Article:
The “One Shot” Ask

“The Ask.”

Those two little words have more loaded meanings and feelings attached to them than perhaps any other phrase in development.  Most volunteers don’t want to do it.  And, sometimes, even seasoned development professionals will feel a bead of sweat trickle down the center of their backs when making “The Ask.”

While I always encourage clients to develop abiding relationships with donors focused more on cultivation, education, and stewardship, there are times when the donor doesn’t wish to be cultivated, educated, or stewarded.   Instead, she just wants to know the particulars of your request.  How much? In what time frame?  For what purpose?  And for what type of recognition?

She may be a busy executive who gives you limited time.  Or he may be a retiree who knows your institution well and  simply likes to cut to the chase. You may be making “The Ask” for a lead campaign gift.  You may be making “The Ask” to complete the campaign.  Or you may be making “The Ask” on your only prospect who realistically can make such a large commitment. The point being, there will be times, some of them crucially important times for your institution, when you need to be expert at “The Ask.”

There needs to be no stuttering.  No stammering.  A confident delivery is a must.  Body language will be key.  Involving an influential volunteer will be critical.  You’ll even choose your wardrobe and shoes specifically for this interaction.  And, then, look the prospect in the eye and make “The Ask.”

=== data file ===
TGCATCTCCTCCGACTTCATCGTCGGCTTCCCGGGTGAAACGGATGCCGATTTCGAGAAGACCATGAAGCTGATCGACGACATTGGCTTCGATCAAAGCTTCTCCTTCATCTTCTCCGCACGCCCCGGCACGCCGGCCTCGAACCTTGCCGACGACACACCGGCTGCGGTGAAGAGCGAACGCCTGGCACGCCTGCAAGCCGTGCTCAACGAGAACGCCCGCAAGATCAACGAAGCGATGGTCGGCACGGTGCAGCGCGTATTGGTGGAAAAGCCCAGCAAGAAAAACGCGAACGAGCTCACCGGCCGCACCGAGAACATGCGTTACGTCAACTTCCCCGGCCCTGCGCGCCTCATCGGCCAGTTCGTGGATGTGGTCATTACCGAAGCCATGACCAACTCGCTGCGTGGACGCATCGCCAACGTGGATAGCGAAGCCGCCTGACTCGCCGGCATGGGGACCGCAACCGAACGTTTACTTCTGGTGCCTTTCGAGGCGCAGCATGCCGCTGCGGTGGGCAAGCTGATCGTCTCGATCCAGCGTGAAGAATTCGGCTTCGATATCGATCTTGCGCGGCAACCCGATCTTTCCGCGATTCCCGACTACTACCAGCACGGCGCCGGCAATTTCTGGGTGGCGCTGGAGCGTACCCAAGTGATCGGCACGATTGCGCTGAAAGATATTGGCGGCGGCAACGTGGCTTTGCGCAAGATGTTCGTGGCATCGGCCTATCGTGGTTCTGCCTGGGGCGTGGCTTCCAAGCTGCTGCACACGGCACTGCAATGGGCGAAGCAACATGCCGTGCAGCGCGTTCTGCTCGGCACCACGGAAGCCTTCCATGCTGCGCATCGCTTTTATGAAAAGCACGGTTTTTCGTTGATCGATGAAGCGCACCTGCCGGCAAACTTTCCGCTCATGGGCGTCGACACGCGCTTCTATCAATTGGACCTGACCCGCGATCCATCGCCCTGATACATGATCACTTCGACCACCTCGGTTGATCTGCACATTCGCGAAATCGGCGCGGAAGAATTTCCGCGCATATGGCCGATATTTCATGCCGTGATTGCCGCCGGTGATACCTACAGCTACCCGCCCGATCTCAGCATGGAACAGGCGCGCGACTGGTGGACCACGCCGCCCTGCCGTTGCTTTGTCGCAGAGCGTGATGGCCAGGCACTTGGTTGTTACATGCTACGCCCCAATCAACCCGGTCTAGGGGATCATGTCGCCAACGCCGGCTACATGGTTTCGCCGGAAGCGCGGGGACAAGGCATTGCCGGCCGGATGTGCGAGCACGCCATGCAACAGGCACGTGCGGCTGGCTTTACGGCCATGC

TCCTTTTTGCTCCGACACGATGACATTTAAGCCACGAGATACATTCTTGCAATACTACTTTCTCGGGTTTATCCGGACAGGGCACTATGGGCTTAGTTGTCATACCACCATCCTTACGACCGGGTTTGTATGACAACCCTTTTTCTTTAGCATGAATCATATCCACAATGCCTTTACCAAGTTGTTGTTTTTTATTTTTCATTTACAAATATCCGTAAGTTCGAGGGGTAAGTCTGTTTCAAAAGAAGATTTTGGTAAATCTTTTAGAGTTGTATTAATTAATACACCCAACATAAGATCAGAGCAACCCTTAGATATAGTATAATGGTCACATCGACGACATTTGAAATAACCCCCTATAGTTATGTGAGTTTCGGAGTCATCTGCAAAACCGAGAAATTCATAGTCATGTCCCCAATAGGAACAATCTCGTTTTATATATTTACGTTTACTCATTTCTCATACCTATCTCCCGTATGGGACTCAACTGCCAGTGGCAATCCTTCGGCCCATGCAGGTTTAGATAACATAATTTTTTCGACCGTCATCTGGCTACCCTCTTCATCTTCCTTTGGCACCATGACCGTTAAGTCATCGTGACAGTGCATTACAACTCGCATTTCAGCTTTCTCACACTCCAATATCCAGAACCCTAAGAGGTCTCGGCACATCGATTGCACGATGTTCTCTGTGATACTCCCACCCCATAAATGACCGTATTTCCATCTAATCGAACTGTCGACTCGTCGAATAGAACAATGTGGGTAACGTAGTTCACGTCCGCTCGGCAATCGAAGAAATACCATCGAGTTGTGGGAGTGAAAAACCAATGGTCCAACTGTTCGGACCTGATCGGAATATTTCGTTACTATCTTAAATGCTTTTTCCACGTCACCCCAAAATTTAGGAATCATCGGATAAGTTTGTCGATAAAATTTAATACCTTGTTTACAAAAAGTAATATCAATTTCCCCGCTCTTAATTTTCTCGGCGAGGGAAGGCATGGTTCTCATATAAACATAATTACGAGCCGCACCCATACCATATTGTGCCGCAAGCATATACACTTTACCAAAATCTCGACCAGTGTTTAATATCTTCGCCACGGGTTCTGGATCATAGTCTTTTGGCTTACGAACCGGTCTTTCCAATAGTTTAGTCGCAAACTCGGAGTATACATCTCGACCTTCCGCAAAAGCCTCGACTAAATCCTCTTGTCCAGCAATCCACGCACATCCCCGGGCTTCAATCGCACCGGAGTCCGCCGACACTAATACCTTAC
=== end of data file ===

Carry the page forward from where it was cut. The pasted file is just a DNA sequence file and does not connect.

So, here is the $1 million question (perhaps, literally):

How do you prepare to make “The Ask” in these vitally important situations?

In my experience, if you are the average development professional, you may devote a half-hour to planning for the interaction with the donor.  You probably haven’t scripted the interaction.  Or, if you did script it, the first time you review the script with your CEO and/or volunteer is in the car driving to meet the prospect.

But you don’t want to be average (and I certainly don’t want you to be average).  So, instead, why not:

  • Prepare multiple scripts based on possible responses from the prospect?
  • Utilize those scripts during role play scenarios with those who will be making “The Ask” with you?
  • Have others in your department watch the role play and critique your body language?
  • Tape the role play and watch it back yourself (video cameras are notthat expensive)?
  • Be so concerned with the outcome that you count the number of “ums” in your delivery and work to delete every one of them?

In short, why don’t you prepare like you only have one shot at “The Ask?”   Our friends in the for-profit sales world prepare like this all the time.

Isn’t your institution, your mission, and the constituents you serve worth this type of preparation, too?

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I hope this Easter weekend is filled with joy for each of you.  Blessings.

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